Systems Engineering in a Smart, Connected World

Manufacturers today are faced with the challenge of speeding delivery of products and managing the proliferation of product variants with fewer resources. The demand for software-intensive smart, connected products has only magnified those challenges.

The increase of software complexity requires an iterative, closed-loop process with granular traceability from system requirements right through to design and testing.

Why do we need systems engineering? At it’s best, systems engineering solves three key problems: determining how products will function within a connected system of systems; locating functionality, whether it’s in hardware, mechanical, electrical, software, or any combination; and figuring out which platform to use and which variation of a product line.

Systems engineering challenges. The challenges in systems engineering run the gamut from systems to software, and the products themselves. The growing complexity and functionality of systems is difficult to manage, especially now software accounts for a larger share of product cost and capability. The explosive growth in product families and product variants, plus the breaking up of systems into subsystems and the integration that comes with that, are all challenges that need to be addressed within systems engineering.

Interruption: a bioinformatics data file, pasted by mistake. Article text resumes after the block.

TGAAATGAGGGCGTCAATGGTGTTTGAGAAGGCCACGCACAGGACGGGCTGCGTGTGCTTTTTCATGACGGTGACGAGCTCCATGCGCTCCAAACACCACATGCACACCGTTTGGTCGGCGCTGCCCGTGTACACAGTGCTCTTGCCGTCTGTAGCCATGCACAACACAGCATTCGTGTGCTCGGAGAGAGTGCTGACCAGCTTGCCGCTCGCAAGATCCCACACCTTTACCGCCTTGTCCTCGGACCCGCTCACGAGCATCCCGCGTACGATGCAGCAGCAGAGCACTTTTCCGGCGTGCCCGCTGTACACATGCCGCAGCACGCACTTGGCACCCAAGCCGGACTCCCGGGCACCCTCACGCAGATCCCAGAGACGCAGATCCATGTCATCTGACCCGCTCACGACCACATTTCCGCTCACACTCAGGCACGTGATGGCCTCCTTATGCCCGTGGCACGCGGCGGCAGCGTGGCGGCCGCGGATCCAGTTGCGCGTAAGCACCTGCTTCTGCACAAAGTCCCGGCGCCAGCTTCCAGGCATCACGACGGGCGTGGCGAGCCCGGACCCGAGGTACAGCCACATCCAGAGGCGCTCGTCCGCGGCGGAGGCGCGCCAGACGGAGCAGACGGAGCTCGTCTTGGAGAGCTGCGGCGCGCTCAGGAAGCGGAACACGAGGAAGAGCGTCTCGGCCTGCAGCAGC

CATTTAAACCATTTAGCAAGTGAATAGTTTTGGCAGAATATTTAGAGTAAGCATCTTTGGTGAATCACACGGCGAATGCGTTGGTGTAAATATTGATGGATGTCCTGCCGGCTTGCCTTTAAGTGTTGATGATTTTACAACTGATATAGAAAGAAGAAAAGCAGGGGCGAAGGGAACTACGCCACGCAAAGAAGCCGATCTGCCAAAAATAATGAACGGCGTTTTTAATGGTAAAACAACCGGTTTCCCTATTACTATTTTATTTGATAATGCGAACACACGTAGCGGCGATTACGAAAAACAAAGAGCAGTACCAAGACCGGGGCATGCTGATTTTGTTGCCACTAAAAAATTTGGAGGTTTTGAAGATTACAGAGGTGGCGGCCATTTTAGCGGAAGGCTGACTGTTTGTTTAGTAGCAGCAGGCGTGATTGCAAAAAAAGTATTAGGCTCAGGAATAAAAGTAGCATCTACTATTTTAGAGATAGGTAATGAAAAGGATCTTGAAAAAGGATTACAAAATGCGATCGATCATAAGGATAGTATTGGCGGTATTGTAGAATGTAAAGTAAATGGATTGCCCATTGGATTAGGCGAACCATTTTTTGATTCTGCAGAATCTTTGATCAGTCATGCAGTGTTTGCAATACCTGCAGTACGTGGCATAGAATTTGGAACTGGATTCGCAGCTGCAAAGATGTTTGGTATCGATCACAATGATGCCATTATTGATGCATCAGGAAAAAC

Along with this are myriad certifications and regulations that must be followed, organizational challenges surrounding globalization and distributed teams, increased time pressures, quality assurance, and the need to reduce costs.

What is the goal? The goal is a collaborative systems engineering approach whereby development teams can enable a holistic system design which manages requirements throughout the lifecycle to include the engineering of product lines.

An effective systems engineering solution is one that transforms isolated teams into a multi-disciplinary engineering practice with the ability to explore rapidly and accelerate design and delivery of successful products. Optimal system architecture can be developed through Model-based Systems Engineering (MBSE).

Envision an environment where teams can:

  • Enable holistic systems design to define and communicate how the product, users and the environment truly interact
  • Manage requirements cradle-to-grave to ensure customer needs and quality expectations are met
  • Engineer product lines to deliver variation and optimize commonality and reuse
  • Address quality early and often by validating and verifying requirements and designs


To learn more on the topic of systems engineering in a smart, connected world visit our Resource Center or hear from Ovum’s Principal Analyst, Michael Azoff in this webcast series.